If you’ve been in the electronics industry for any time at all, you have heard about counterfeit components. In a recent government study, 39% of OEMs say they have been directly impacted by this problem. This is a serious matter and learning how to avoid becoming victim to this brand-damaging issue is an absolute necessity for Original Equipment Manufacturers (OEMs). Whether you build your own products or use a Contract Manufacturer (CM), it’s critical to ensure safe guards are in place to protect your build quality and reputation.
What Are Counterfeit Parts?
A simple definition would be “an electronic component that is misrepresented by any source in the supply chain process.” This can include misrepresentation by the manufacturer, supplier, distributor, contract manufacture or any other supply source.
The government definition of a counterfeit part, as defined by the Department of Defense (DOD), discuses counterfeit parts at length and can be a useful resource.
Where Do Counterfeit Parts Come From?
In most scenarios, unauthorized or counterfeit parts come from reclaimed or scrapped parts that are refinished in some way and represented as new, but there are many scenarios in which a company can create counterfeit components. A counterfeit part can also be created by relabeling, refurbishing, or repacking a part that has gone End-of-Life (EOL), obsolete, did not pass Quality Control (QC) inspections, or were faulty in some way to begin with. This chart accurately represents the multitude of sources a counterfeit part can come from.
Source: Dr. Digante Das of the University of Maryland CALCE
Who is Most Susceptible?
Anyone who purchases parts from a selling source is capable of falling prey to the practice of counterfeiting. Whether you are a buyer for a CM or an OEM, you can be misled into purchasing a counterfeit product if you’re not careful. The level of sophistication in counterfeiting continues to improve and is therefore getting more difficult to identify. In 2011 alone, the Government Accountability Office (GAO) reported that 40% of the supply chain is tainted with counterfeit parts.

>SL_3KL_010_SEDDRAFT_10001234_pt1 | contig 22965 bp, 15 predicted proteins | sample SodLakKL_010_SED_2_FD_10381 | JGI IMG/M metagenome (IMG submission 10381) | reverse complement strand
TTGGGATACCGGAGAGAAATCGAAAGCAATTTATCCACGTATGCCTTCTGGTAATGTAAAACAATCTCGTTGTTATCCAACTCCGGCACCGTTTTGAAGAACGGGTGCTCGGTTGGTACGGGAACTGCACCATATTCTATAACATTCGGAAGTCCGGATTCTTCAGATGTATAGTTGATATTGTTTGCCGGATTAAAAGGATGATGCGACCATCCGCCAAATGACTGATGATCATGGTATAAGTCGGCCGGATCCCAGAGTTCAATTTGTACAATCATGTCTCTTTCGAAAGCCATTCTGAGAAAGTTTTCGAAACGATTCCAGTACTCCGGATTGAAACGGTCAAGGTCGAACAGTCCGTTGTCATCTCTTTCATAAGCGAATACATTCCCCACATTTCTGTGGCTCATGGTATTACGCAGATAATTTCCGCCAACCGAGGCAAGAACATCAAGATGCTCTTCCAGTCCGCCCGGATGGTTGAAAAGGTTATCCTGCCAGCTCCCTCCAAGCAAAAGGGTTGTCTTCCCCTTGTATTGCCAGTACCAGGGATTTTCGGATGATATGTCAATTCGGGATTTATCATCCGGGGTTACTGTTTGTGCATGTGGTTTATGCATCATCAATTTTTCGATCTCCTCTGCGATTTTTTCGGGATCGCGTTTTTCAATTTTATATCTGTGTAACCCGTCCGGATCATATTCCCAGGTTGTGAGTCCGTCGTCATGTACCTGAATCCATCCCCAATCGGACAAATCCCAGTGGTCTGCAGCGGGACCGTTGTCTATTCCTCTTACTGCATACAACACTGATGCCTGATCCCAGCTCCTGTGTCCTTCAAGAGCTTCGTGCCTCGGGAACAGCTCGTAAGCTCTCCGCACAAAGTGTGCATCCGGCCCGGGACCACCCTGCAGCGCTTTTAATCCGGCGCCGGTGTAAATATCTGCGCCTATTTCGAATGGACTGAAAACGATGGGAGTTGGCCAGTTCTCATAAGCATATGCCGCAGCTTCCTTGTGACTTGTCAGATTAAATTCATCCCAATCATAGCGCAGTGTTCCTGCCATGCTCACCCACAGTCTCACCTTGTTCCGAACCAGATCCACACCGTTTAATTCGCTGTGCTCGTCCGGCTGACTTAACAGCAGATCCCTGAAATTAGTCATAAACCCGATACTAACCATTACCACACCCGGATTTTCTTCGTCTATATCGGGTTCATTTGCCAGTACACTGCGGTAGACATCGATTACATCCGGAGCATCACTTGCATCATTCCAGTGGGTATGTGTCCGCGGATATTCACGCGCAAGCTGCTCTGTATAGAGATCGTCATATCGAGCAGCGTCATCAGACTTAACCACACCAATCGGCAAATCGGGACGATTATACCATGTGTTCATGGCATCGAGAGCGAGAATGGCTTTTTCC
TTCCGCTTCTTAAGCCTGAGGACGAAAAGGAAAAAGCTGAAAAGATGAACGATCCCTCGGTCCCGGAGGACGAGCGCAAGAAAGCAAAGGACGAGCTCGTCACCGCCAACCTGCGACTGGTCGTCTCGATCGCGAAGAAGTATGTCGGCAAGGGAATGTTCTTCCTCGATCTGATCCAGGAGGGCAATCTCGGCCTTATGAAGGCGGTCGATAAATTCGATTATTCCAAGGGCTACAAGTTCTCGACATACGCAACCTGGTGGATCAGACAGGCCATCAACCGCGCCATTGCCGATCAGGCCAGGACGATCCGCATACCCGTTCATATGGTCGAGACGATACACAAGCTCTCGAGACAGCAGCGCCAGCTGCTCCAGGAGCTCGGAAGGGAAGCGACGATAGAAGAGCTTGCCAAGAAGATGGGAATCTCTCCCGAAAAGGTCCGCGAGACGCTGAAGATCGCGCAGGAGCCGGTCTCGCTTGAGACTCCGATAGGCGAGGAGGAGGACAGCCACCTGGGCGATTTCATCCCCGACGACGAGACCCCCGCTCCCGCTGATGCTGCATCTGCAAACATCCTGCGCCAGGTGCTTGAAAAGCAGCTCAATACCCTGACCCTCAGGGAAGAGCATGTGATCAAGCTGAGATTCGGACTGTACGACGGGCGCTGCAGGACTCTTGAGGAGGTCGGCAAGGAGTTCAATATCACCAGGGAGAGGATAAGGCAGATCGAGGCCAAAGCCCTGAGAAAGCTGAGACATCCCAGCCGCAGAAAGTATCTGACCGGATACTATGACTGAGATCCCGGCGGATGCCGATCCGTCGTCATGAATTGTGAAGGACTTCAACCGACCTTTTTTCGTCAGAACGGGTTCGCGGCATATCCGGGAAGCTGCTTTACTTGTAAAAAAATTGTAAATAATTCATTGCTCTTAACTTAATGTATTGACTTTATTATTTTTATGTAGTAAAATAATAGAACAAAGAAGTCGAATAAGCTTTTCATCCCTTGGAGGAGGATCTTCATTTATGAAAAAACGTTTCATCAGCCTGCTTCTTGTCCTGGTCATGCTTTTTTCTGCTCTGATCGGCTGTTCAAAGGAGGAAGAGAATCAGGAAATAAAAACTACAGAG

Some factors that may make a manufacturer more susceptible to purchasing counterfeit components are those who:
- Have accelerated build schedules
- Purchasing for shortages
- A lack of stringent inspection procedures
- Utilize offshoring on a regular basis
How to Avoid Counterfeit Parts
The two easiest, and perhaps most obvious, ways to avoid purchasing counterfeit parts are to purchase parts directly from the source or from a distributor franchised with that source. However, sometimes you need to work with new suppliers when sourcing materials due to availability or timelines. When this happens, you need to be on the lookout for counterfeit parts.
The first step in identifying a counterfeit part is through trace ability. Recent changes in regulations require most parts to be able to be traced back to their origin, so your supplier should be able to provide the proper tracking documentation. Be sure to review the documents and look for any strange occurrences. Things like random font changes and layout changes can be red flags that the documents have been forged or altered.
Visual inspection is commonly used to identify suspect parts. The downside to this however, is the sheer amount of knowledge needed to do this properly. At first glance, almost all counterfeit components will deceive someone who is not trained to look for specific issues.
Examples of what to look for:
- Improper or wrong date codes, part numbers, manufacturer names, or logos
- Inconsistent indentation on markings
- Factory lot codes on parts are not on file with the factory
- Evidence of physical alteration of components or packaging
- Inconsistency of packaging
- Markings wiping off too easily with acetone
- Inconsistent lead plating
Internal inspection, known as decapsulation, is an excellent way to verify a component. However most end users lack the proper equipment to inspect the internal elements. Instead, X-Ray technology allows you to see inside the component effectively and identify the dies, workmanship, and proper internal structure. Compare a suspect counterfeit to legitimate components and the differences should be noticeable.
As you know, counterfeit parts are an extremely complex issue that will not likely be solved any time soon, if ever. The fact remains that over 39% of manufacturers were affected by counterfeit parts between 2006 and 2010, and that number has since grown. With proper awareness, oversight, and choosing the right supply and manufacturing partners, you can minimize your risk.